Once again inspired by the reviews of the fabulous gang on the Major Spoilers Podcast, I picked up Locke & Key, Volume 1: Welcome to Lovecraft, published by IDW. This is a wonderfully crafted story by Joe Hill (Stephen King’s son) and Gabriel Rodriguez, with art by Gabriel Rodriguez. The hard-cover collection features the first 6 issues of the comic with a bookmark attached to keep up with where you are on the story. The particular edition I picked up features an introduction by Robert Crais, called “Welcome to Hill’s House.”
Not getting into spoilers or ruining the reading pleasure of anyone else, I found the story to be fun and entertaining, if not a bit disturbing because of how well it is written and how excellent the art is. I’m interested in where it’s going and I’m invested (already) in the characters and what happens to them – especially toward the end of this volume when they are all put in peril. While the family captures my feelings, I can’t help but be even more mystified and intrigued by the “villain” of the story, the lady/man/creature in the well and how it is linked to all of the strange powers of the house.
The history of Keyhouse is a mystery and the significance of the key(s) has peaked my interested. You see, the key, or keys in question, of which only 2 is discovered in this first volume (SPOILER!) seems to have different effects when put into a lock inside Keyhouse. Each key seems to have the ability to open a door to a different reality/world/dimension. For example, Bode Locke discovers a door that, when you pass through it, your spirit separates from your body, leaving your body, essentially dead, while you are free to roam around in spirit form. What do the other keys do?! I want to know more about the mystical creature in the well, a sort of Pennywise the clown (a Stephen King character) based on the way he appears to a certain person in an asylum and speaks to them. The way he lures the youngest into the well house and gains their trust. I want to know more!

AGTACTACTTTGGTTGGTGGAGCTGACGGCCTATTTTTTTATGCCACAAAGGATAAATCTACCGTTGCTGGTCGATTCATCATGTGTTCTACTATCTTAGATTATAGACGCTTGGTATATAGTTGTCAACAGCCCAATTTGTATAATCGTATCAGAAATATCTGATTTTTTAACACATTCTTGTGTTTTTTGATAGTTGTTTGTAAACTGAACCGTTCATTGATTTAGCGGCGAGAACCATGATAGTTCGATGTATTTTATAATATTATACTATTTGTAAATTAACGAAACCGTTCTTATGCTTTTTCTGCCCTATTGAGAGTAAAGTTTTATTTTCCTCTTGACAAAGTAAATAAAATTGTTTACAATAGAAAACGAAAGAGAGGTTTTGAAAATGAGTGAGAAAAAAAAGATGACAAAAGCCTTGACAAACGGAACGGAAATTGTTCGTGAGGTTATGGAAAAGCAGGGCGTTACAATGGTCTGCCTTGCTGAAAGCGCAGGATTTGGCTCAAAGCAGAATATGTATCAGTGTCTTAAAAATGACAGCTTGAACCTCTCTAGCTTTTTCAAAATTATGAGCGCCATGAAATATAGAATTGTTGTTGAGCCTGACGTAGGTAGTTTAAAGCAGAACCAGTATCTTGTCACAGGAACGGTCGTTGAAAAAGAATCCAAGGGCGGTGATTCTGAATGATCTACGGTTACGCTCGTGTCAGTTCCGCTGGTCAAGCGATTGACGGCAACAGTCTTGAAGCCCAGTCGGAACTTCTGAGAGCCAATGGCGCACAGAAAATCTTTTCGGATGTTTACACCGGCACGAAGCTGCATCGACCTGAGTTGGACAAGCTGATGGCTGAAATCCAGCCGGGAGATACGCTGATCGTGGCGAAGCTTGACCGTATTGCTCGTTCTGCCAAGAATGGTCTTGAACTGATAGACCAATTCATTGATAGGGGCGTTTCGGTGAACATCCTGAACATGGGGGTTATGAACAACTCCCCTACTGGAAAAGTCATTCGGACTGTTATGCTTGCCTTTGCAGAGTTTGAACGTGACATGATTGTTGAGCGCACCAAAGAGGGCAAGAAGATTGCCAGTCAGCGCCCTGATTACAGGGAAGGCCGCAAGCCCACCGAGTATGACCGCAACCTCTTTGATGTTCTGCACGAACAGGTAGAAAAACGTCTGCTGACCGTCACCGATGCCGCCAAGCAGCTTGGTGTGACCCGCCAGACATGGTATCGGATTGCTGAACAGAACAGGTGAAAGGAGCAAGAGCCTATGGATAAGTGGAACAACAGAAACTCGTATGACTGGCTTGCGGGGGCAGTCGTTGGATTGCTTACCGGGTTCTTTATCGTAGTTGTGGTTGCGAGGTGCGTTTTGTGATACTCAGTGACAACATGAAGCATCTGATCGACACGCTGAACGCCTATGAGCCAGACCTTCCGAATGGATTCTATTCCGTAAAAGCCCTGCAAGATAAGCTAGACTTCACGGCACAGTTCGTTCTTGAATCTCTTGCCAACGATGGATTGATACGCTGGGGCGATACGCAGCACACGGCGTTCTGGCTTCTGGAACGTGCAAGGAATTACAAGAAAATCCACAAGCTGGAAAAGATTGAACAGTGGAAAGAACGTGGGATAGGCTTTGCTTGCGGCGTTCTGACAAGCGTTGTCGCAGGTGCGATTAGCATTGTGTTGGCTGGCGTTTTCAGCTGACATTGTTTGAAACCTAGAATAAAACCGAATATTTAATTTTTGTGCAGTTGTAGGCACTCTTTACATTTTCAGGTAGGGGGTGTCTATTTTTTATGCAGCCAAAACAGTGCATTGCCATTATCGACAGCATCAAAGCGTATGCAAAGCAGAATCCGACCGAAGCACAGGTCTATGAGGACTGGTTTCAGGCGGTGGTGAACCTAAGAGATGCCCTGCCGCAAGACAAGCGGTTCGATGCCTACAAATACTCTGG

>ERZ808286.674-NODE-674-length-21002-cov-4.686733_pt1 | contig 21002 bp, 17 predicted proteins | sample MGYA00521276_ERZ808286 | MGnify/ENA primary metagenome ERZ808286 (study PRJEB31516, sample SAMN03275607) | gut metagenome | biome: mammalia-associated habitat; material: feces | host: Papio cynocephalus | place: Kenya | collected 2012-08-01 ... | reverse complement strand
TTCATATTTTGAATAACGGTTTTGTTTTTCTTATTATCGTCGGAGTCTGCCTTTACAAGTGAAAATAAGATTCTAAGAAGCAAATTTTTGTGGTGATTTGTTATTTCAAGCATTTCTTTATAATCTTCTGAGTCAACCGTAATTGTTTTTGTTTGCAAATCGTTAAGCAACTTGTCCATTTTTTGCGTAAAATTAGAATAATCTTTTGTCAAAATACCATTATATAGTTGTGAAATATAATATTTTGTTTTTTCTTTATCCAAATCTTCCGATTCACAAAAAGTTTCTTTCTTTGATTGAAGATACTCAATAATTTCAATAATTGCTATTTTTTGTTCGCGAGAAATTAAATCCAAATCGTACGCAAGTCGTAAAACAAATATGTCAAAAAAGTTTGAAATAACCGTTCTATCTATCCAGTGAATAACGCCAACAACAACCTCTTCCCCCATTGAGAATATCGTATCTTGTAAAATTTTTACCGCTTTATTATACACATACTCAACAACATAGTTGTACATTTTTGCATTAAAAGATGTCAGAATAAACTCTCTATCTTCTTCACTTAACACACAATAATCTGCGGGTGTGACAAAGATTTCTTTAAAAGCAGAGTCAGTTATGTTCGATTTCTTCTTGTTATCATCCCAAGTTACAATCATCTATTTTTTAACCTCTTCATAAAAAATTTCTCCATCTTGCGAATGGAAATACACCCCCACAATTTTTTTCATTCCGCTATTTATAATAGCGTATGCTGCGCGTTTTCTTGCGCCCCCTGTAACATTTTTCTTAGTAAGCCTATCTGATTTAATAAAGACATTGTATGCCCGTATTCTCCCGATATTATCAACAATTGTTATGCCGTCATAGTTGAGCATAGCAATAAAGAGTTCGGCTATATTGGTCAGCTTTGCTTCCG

The only part I find a bit of a stretch (even in a fantasy/horror? book) is how Bode Locke, the youngest at 6 years-old, interacts with the family at times. He is allowed to wander off, no one seems to ever check up on him, and he speaks with more intelligence than I believe most average 6 year-olds possess. Other than that, the other characters are believable, if not a little exaggerated. The scenes and dialogue is understandably short, considering this is a graphic novel and not one with lots of space to convey drawn out detail, but, thanks to the art, I believe you can pretty much sum up what you need from the images alone, filling in the blank spots or words left unspoken.
Great book, don’t judge it based on my poor review alone, but do check it out. I’m anxiously awaiting the arrival of my copies of the next two volumes so I can continue reading. In the meantime, the series has also been optioned for a television series and picked up by Fox, currently with Alex Kurtzman and Robert Orci attached. The follow up volumes for the graphic novel include Volume 2: Head Games and Volume 3: Crown of Shadows. As of 2010, a fourth volume is underway, entitled Keys to the Kingdom.
- Fox Picks Up ‘Locke & Key’ Television Series (slashfilm.com)
- ‘Locke & Key’ TV Series Receives Pilot Order (splashpage.mtv.com)